Wednesday, 28 October 2020

AMA Celebrates Herman Yellow Old Woman, Recipient of the 2020 Lieutenant Governor's Award

Congratulations to Herman Yellow Old Woman, recipient of the 2020 Lieutenant Governor’s Award! This Award recognizes Herman’s instrumental role in championing the rights of Indigenous communities to represent themselves and to have a voice in creating and shaping museum spaces. 

Herman Yellow Old Woman is presented with the 2020 Lieutenant Governor's Award. 

In selecting Herman for this Award, the AMA Board of Directors recognizes his spirit of giving and important role in establishing best practices for the Alberta museum community. Herman’s achievements at a provincial, national, and international level have made an exceptional impact and contribution to Alberta’s museum community.

Among these achievements, Herman was a key member of the committee behind Glenbow’s Nitsitapiisinni Gallery, created to reflect the Blackfoot worldview. The Gallery has been internationally recognized as one of the first exhibits told from an Indigenous perspective and is the epitome of the reconciliation and healing museums are now striving for.

One of Herman’s most impactful contributions to the museum sector has been his fight for the repatriation of Chief Crowfoot’s regalia from The Royal Albert Memorial Museum in Exeter, UK, an effort that began over a decade ago. Alongside his colleagues at Blackfoot Crossing Historical Park, Herman worked tirelessly to educate both the public and Exeter City Council about the importance of Blackfoot Cultural Patrimony, and encouraged them to see clothing not as objects or artifacts but as living beings – ancestors who, upon their return to their people, have the ability to help heal the harms done by the colonial legacy of museums. This year, the hard work paid off when Exeter agreed that Crowfoot should be returned to the Siksika Nation. Said Mr. Yellow Old Woman: “I feel like we're bringing his spirit home.”

Herman was instrumental in the development of the First Nations Sacred Ceremonial Objects Repatriation Act (FNSCORA), and the repatriation of over 260 sacred and ceremonial objects from Glenbow’s collections and many more from other museum collections. He has cared for museum collections worldwide by conducting ceremony, visiting and caring for sacred bundles and the ancestors residing in museums in Canada and internationally.

Herman has left an indelible mark on Alberta’s museum sector. His contributions are a gift to future generations, not only for the Blackfoot, but for museum professionals navigating the changing role of museums in society and the necessary work of reconciliation.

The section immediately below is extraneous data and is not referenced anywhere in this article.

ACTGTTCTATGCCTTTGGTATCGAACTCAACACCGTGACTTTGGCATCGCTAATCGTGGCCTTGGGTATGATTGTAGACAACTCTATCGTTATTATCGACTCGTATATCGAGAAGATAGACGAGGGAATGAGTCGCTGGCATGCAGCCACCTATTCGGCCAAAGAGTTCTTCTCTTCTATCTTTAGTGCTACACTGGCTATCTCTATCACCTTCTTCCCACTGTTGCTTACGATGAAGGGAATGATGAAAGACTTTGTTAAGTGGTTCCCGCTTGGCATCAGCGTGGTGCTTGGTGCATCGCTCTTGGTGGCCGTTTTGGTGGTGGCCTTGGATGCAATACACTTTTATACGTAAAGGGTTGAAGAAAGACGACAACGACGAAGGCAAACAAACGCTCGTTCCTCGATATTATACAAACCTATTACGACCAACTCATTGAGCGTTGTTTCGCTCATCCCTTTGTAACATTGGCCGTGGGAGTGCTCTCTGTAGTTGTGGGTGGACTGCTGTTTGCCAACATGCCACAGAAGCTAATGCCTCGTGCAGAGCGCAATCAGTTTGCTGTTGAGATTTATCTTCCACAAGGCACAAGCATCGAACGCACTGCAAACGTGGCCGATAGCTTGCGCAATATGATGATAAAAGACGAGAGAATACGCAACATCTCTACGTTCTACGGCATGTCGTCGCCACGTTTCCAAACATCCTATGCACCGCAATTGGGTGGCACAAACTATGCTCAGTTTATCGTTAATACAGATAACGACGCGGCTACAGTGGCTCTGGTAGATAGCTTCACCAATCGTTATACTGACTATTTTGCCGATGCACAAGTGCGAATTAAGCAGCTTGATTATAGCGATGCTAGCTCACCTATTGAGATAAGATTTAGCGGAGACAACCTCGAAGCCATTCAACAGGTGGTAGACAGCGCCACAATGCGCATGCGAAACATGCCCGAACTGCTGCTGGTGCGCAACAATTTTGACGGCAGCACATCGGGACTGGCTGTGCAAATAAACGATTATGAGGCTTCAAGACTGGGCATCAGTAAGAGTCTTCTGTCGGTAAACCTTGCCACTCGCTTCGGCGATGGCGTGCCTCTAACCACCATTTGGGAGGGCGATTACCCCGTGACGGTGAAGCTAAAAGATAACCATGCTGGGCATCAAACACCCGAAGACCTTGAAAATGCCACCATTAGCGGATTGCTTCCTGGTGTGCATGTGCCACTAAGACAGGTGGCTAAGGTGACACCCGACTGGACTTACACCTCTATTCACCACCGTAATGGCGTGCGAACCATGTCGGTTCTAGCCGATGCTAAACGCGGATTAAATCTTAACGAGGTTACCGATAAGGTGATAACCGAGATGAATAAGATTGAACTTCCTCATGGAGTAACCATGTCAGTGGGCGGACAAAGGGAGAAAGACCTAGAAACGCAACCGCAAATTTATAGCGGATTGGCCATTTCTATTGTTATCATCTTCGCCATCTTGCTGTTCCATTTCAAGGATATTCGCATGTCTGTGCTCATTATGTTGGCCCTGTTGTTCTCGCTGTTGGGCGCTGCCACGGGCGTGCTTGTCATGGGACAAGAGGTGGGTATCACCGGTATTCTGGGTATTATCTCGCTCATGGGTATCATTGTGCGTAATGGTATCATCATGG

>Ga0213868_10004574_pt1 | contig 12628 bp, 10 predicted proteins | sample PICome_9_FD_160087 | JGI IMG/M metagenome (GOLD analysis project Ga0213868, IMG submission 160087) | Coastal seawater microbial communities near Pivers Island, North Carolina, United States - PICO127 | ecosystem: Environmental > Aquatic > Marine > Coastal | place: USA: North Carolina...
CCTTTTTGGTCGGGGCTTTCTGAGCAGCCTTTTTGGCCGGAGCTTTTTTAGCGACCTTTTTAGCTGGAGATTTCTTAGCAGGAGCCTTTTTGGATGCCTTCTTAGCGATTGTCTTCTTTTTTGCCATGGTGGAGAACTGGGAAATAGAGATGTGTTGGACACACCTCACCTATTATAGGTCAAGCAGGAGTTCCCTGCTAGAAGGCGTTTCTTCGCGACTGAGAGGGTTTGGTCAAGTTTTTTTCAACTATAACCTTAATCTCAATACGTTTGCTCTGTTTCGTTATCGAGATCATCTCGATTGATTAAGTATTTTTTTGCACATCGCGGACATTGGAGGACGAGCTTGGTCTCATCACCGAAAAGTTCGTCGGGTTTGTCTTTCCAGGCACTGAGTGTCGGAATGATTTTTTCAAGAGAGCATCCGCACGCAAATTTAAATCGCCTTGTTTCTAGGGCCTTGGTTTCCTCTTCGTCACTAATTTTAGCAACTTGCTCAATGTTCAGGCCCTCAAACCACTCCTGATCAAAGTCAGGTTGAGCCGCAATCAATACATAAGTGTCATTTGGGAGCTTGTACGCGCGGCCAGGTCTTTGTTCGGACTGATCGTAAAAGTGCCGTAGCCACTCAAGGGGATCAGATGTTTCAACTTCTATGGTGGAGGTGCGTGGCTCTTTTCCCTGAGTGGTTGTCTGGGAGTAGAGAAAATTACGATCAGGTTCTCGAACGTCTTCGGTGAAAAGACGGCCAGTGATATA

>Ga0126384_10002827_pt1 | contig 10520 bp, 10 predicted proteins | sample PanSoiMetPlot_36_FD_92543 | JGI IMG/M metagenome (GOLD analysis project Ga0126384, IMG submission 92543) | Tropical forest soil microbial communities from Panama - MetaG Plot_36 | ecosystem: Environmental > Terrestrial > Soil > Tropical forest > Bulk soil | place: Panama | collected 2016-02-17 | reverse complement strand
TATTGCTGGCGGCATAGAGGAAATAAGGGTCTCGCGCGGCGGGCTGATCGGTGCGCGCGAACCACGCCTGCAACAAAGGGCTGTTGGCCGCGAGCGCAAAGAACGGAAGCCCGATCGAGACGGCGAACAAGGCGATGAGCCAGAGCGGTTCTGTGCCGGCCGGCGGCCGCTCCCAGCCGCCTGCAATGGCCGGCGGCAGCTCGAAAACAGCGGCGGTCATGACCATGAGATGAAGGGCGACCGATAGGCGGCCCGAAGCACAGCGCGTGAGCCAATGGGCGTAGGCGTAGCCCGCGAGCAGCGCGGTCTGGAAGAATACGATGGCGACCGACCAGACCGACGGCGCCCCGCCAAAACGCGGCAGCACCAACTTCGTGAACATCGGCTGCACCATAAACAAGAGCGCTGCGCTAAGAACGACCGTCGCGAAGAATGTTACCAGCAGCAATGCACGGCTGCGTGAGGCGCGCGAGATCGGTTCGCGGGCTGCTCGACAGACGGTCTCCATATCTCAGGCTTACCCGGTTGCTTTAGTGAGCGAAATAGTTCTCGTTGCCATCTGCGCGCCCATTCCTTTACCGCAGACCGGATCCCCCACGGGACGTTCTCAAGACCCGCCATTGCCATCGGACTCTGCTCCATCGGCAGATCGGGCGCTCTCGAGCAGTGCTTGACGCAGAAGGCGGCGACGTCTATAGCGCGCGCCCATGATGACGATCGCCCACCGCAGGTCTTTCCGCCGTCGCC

Congratulations, Herman!

Wednesday, 21 October 2020

AMA Celebrates Lougheed House, Recipient of the 2020 Robert R. Janes Award


Congratulations to Lougheed House, the 2020 recipient of the Robert R. Janes Award for Social Responsibility! This Award recognizes Lougheed House’s commitment to creating exciting and unique visitor experiences that tell the lesser-known stories of Calgary and to integrating social responsibility into all aspects of its museum practice.

The team at Lougheed House has gone beyond the traditional historic house museum to embrace, challenge, and educate the communities around it and evolve alongside them. 

“At Lougheed House we believe that our story is best told together.”

Watch Lougheed House's acceptance video below: 

Through its many ongoing partnerships with Indigenous, racialized, queer, and feminist groups, Lougheed House is telling the lesser-known histories of the many and varied communities it serves. Its responsiveness to the feedback gathered from these diverse communities firmly positions it as a leader in the museum field. 

 Métis veteran Sergeant Major George Pambrun, Retired, at the raising of the Métis flag at the Lougheed House Garden Festival in July 2019.

Lougheed House created a Community Engagement Framework and a Re-Imagined Exhibition Development Plan that is embedded with community feedback. Standing out as a model for other institutions, this framework guides Lougheed House’s work with the community and enables it to transform its exhibit spaces to reflect the more diverse history of Calgary. 

Exhibits and events, such as Exploring Métis Identity: Past and Present and Roar: Exploring Queer History and Gender Identity, are shining examples of Lougheed House’s re-imagining and historic illumination.